Books

Let’s Read: Remedios Varo’s Letters, Dreams & Other Writings

Note: This post contains affiliate links to the book(s) I mention. These allow me to earn a small finder’s fee from Wordery.com, at no cost to you. Thank you for helping to support writers, publishers, and this site!

varoI don’t know if I can express how much I wanted this book using actual, intelligible language words, as opposed to some kind of excited dolphin noise.

Saying “I love Remedios Varo” would be a little… not actually disingenuous, but small. I find her work inspiring. I love plumbing the depth of detail in her paintings. I’m fascinated by her life. If we had lived around the same time, in the same place, and there wasn’t a language barrier, I like to think we would have been friends (assuming she could get past my overly-eager fanning, but whatever). We could’ve had sleepovers, written letters to people we picked out of the phone book, and rearranged crocodile skulls, pipes, and armchairs together.

Incidentally, she was absolutely weird and I could not be more here for it.

See, what excited me about this book is that my Spanish is execrable, and her letters, notes, and other private writings aren’t widely translated. And by “not widely,” I mean that I’m pretty sure this is the only time they have been.

Letters, Dreams & Other Writings is short, but understandably so — it’s not as if she set out to have her notes compiled into a full-length book. It’s also extremely intimate, including details from several of her dreams. The first section comprises her letters to others (Gerald Gardner, who popularized Wicca, among them). Some of the recipients were complete strangers, and the letters were signed with fake names.

Anyway, this is pretty much all just preamble to my favorite bit: “The Observers of the Interdependence of Household Objects and of Their Influence Over Everyday Life.” I’ll let her describe it:

“This group, active for quite a long time now, has already made important verifications that make life easier from a practical point of view. For instance: I move a can of green paint some five centimeters to the right, I stick in a thumbtack next to a comb and, if Mr. A… (an adept who works in tandem with me) at that same moment places his book on beekeeping next to the pattern for cutting out a vest, I’m sure there will come about, on Avenida Madero, the encounter with a woman who interests me and whose origin I’ve been unable to determine[.]”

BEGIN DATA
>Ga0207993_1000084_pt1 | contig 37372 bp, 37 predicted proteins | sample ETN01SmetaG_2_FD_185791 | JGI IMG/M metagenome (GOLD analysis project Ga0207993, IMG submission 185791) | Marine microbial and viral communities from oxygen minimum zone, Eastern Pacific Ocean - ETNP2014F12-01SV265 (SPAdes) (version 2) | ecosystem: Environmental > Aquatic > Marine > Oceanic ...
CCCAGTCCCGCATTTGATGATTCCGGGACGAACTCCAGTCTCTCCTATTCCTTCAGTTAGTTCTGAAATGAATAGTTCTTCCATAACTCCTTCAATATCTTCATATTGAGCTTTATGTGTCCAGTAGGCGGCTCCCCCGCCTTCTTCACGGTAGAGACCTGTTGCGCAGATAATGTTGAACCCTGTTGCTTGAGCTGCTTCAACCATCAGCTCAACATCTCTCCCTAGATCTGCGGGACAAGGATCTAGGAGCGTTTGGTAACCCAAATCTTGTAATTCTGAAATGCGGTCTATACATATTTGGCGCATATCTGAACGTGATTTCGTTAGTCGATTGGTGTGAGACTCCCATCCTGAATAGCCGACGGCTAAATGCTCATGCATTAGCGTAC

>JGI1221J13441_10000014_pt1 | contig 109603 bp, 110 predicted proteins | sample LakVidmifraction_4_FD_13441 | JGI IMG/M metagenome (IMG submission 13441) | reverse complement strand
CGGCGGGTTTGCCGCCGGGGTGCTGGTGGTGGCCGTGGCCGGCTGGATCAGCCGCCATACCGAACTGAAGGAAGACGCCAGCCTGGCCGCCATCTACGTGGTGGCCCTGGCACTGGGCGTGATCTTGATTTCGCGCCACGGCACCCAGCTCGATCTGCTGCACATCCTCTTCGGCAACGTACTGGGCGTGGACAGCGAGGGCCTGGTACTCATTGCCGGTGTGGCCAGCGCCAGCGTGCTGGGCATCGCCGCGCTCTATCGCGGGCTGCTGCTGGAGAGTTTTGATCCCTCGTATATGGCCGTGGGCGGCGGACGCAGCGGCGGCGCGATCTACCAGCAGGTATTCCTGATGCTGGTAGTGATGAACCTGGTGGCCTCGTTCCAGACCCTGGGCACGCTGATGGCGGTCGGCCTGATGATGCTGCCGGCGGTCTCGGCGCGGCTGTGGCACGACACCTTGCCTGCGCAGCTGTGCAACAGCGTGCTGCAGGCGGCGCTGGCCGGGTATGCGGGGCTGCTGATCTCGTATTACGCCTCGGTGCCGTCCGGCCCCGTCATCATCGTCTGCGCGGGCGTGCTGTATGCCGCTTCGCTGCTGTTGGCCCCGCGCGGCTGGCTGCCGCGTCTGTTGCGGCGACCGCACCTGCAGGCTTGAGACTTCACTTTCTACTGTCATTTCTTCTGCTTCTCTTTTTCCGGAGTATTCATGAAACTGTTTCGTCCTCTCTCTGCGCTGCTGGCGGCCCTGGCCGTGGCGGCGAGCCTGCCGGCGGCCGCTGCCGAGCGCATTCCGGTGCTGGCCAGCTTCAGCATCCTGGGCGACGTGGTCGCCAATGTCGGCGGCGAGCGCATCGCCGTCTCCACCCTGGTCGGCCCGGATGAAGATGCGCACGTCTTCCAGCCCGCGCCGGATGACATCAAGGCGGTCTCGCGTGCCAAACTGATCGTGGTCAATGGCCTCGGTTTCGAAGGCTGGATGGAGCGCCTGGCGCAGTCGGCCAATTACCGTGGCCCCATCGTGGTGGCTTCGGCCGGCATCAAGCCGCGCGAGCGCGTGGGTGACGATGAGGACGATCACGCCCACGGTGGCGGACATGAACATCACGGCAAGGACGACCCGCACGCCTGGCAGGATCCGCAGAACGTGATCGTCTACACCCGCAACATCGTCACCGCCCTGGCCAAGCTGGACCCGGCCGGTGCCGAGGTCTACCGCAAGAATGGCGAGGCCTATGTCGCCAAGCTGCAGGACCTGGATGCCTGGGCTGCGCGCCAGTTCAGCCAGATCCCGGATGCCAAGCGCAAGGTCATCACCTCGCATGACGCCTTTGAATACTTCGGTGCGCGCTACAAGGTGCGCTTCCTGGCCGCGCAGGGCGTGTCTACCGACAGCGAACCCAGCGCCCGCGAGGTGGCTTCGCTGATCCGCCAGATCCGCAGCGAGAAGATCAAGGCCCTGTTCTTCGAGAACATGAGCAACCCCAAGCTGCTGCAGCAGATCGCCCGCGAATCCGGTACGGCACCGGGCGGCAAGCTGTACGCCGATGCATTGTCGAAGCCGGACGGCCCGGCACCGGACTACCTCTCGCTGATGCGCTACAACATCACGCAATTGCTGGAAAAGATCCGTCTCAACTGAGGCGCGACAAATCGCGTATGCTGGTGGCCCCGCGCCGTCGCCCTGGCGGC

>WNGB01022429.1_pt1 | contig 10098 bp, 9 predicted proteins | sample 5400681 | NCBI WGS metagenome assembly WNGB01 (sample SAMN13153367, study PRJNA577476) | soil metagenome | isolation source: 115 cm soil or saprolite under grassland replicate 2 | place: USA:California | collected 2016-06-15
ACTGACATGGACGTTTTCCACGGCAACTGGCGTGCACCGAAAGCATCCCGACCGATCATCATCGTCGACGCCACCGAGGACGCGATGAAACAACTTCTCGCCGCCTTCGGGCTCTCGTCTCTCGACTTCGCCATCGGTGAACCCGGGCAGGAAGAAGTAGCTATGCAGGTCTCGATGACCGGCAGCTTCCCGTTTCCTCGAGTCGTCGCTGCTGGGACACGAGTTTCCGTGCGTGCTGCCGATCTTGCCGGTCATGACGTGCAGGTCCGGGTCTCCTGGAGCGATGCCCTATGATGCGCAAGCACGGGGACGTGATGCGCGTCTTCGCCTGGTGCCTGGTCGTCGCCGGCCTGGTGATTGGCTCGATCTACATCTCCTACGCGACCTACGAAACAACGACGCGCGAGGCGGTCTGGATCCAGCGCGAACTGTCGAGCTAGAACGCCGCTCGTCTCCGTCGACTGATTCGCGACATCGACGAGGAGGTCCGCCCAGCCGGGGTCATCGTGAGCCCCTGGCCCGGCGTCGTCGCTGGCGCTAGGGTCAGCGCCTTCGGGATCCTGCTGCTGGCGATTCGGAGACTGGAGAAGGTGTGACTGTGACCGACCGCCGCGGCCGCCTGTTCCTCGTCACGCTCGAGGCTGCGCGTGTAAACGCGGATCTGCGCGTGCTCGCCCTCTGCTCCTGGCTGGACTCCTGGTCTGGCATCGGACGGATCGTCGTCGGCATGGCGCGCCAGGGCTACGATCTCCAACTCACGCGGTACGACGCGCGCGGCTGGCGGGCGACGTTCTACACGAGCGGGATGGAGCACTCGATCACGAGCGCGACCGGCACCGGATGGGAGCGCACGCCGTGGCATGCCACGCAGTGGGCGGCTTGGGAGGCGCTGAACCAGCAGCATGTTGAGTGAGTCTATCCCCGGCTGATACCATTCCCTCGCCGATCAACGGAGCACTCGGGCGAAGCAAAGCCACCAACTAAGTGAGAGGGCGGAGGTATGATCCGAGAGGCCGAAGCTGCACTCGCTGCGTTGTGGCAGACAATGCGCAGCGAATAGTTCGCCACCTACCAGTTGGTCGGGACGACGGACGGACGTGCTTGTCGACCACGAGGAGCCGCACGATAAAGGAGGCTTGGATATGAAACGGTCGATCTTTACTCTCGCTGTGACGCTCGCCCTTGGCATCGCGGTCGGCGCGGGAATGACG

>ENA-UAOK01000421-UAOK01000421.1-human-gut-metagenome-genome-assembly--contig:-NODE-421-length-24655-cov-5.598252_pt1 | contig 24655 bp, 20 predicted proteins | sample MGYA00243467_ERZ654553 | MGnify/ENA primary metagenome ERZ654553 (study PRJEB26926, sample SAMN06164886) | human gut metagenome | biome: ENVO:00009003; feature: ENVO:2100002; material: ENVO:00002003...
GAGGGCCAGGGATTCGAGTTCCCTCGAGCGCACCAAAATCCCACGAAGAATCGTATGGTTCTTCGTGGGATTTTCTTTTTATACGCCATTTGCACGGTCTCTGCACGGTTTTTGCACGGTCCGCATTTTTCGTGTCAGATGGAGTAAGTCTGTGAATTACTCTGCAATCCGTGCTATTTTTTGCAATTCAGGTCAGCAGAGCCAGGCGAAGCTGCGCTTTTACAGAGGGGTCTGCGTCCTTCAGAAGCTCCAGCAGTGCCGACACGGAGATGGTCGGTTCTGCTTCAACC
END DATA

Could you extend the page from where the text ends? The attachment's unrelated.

There are more descriptions of the private “solar systems” of the members of this esteemed (and, as far as I’ve been able to determine, imaginary) group. Armchairs, velvet shoes, skulls, a pipe inlaid with fake diamonds… All of them are described as laid out in a ritualistic arrangement, though it’s never explained exactly why each particular object has significance.

The Surrealist movement has some very strong ties to witchcraft and the occult (a topic I’d like to get into more deeply with a book focused on the subject). So, it’s unsurprising that Varo had her witchy tendencies, as well. The aspect of the practices of T.O.o.t.I.o.H.O.a.o.T.I.O.E.L. that surprised and intrigued me the most was their interdependence. Varo explains that new members of the group are limited in the objects they may use, and the manner in which they may move them. She goes on to describe committing an infraction:

“I permitted myself to add […] a dried hummingbird stuffed with magnetic dust, all of it well tied with cord, just as mummies are wrapped, using red silk thread. I did so without warning my colleagues, a very serious transgression according to the regulations of the group. Only our leader, with his long experience and his high degree of knowledge, can do something like that without bringing on grave consequences. What’s more, I intentionally put the can of green paint under a beam of red light that was coming through the stained glass pane of my window[.]”

She blames this course of action for a change in her paintings (the sudden, irrepressible desire to paint otherwise placid sheep with staircases coming out of their backs, for one), the ruining of a shirt, and the sudden appearance of a large deposit of salt in her bedroom.